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The Roots of the Chicago School Funding Crisis

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Former-White-House-Chief-of-Staff-and-current-Chicago-Mayor-Rahm-Emanuel-courtesy-gawker.com_

It seems that sketchy bond trading from Rahm Emanuel is at the roots of the Chicago school funding problems:

Over a billion dollars of taxpayer money will be diverted from Chicago’s school children to high interest loan payments to bankers over the next three decades as the result of an under-the-radar visit by Mayor Rahm Emanuel to Wall street where he quietly negotiated a bond deal.

Emanuel’s administration has focused on wage and pension cuts as a solution to the half billion dollar budget shortfall, while Rauner, after denying aid to the school children with whose wellbeing he is entrusted, shocked Chicagoans by calling for a state take over of the school system.

This didn’t sit too well with Chicago parents, contemplating the poisoning of Flint’s children by a similar Republican governor’s takeover. “Will Rauner connect the schools’ water fountains to the Chicago Sanitary and Ship Canal to save a buck?” asked an anxious dad at the LaSalle Street protest.

“State takeovers planned by Rauner are not in the interest of the children,” said Bea Johnson, another teacher who had taken to the streets after she got off work that day. “I’ve been teaching 22 years and this is about the worse I’ve seen. I love the kids, that’s why I’m doing this. The Chicago public schools are the reason I was able to start out on a fabulous career as a teacher. I want the kids to have the same opportunity.”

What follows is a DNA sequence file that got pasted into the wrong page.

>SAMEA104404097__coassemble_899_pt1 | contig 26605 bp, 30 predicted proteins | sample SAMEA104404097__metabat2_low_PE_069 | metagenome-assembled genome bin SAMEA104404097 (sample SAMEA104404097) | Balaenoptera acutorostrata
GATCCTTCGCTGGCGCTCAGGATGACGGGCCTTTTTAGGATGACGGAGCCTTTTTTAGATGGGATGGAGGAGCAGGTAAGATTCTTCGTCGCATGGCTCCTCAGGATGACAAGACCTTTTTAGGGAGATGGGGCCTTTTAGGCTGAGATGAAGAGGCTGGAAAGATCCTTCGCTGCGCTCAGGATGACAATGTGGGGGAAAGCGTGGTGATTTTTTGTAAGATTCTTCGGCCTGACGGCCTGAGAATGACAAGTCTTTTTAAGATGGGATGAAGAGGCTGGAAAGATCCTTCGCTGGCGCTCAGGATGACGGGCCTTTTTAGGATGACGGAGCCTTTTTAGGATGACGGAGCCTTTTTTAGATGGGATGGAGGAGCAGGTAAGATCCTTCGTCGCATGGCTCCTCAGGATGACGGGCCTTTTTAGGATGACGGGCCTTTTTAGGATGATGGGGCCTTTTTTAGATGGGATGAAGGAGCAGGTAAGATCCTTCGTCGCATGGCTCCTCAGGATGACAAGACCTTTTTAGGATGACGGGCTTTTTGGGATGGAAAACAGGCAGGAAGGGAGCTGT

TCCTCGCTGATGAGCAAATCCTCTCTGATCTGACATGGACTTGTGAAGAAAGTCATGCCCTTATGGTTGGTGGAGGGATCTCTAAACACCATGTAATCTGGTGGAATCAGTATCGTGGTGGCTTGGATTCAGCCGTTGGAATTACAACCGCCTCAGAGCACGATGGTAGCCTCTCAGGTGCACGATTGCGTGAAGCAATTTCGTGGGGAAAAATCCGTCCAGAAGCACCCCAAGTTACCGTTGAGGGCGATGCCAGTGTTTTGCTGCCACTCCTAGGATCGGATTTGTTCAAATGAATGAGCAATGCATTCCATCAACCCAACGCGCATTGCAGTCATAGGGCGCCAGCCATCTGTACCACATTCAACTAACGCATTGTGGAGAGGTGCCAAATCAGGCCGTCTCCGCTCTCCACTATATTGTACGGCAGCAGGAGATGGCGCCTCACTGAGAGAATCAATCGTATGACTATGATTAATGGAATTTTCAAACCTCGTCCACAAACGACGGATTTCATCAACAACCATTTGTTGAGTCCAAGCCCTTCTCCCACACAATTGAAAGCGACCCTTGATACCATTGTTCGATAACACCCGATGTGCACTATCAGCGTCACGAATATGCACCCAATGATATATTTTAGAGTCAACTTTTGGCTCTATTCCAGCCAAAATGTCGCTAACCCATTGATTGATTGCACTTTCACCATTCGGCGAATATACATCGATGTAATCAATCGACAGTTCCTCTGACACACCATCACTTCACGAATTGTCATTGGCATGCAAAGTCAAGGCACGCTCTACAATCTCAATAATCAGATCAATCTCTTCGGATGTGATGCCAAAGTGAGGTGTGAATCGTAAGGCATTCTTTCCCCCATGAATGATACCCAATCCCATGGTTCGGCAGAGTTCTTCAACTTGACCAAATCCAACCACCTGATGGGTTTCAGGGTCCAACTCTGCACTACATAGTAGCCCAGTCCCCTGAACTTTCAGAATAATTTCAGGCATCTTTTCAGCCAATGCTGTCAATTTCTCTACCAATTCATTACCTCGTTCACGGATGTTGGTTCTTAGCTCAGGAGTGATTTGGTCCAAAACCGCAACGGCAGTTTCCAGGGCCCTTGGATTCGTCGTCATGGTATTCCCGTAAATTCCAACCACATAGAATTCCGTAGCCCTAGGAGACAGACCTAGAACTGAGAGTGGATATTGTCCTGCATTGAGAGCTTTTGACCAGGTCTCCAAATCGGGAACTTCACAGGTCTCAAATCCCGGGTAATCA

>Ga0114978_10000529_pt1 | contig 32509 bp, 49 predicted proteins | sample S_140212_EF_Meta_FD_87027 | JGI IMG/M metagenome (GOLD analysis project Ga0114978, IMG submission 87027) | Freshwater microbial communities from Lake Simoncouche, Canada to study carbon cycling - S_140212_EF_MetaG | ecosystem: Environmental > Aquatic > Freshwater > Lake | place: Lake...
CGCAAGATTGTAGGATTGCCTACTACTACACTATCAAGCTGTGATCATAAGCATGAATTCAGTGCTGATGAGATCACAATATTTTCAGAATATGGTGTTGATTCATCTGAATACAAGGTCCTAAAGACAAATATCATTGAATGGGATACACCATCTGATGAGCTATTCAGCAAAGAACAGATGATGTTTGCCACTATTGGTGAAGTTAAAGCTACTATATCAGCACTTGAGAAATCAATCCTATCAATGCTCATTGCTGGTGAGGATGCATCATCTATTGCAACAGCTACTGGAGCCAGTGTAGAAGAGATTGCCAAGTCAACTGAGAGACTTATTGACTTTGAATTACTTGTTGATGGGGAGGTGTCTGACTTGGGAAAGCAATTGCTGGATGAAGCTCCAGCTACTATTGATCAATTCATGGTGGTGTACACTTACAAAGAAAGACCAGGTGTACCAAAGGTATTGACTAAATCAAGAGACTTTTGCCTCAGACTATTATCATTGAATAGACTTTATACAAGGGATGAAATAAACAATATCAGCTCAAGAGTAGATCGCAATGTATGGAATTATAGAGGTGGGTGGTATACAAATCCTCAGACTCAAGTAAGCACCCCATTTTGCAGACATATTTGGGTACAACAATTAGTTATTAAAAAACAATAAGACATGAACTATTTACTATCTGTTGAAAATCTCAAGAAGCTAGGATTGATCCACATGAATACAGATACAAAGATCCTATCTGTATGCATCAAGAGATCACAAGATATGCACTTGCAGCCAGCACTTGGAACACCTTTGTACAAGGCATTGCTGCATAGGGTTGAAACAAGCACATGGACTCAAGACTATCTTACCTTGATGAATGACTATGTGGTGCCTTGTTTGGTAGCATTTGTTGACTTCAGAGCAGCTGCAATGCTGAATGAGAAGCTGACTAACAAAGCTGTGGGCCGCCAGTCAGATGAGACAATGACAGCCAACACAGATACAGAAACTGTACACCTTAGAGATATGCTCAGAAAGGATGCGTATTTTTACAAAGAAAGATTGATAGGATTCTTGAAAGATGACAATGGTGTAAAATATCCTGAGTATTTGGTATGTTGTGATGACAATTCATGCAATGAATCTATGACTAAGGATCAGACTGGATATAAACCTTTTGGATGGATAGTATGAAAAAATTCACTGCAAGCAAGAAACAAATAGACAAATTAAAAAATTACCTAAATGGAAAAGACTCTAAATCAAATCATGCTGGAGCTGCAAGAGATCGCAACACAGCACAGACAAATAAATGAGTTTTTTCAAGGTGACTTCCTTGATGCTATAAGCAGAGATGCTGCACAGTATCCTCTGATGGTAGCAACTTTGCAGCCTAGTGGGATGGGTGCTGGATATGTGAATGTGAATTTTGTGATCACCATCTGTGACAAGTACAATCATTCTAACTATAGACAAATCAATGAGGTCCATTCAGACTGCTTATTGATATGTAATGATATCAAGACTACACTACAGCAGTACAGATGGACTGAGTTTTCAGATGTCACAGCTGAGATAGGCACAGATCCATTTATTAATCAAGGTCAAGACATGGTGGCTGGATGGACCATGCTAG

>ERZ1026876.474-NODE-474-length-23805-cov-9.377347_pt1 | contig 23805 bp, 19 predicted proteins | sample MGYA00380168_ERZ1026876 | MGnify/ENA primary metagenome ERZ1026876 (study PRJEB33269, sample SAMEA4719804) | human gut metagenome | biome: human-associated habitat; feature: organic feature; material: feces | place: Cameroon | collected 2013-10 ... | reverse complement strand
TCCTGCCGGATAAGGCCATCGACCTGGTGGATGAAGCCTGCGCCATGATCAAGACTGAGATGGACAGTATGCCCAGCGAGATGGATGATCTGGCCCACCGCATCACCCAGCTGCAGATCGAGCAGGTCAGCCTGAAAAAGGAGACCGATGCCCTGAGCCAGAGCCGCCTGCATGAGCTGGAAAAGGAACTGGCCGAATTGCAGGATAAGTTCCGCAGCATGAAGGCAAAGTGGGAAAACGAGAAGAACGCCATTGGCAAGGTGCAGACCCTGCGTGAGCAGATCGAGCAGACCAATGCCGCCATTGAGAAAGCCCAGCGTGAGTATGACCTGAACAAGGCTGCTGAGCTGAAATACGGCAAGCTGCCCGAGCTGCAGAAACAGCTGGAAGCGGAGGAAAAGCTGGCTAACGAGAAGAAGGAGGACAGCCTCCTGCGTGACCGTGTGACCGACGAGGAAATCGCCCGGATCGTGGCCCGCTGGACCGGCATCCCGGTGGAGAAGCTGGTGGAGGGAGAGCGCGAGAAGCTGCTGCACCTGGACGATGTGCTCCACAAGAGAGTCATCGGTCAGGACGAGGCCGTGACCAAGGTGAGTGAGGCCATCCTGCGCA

Rauner’s plan for a state takeover actually made Mayor Emanuel’s deal with the banks worse than it originally was.

The rate for the $750 million in bonds the school district had to sell to meet its obligations ballooned to 8.5 per cent as the district’s credit rating dropped when the governor’s threat hit the headlines. The bonds, which have a 28-year life, will assign $43 million every year from the district’s budget to interest payments to the financiers, enough to buy a laptop every year for every one of Chicago’s school kids, or to put 1,000 laid off teachers back in the classroom.

Admittedly, this article does not explore the entire story of precisely what Emanuel did, but it’s pretty clear that what is happening in Chicago schools is part and parcel of the larger pro-corporate, anti-public service, anti-union agenda of both Emanuel and Bruce Rauner.

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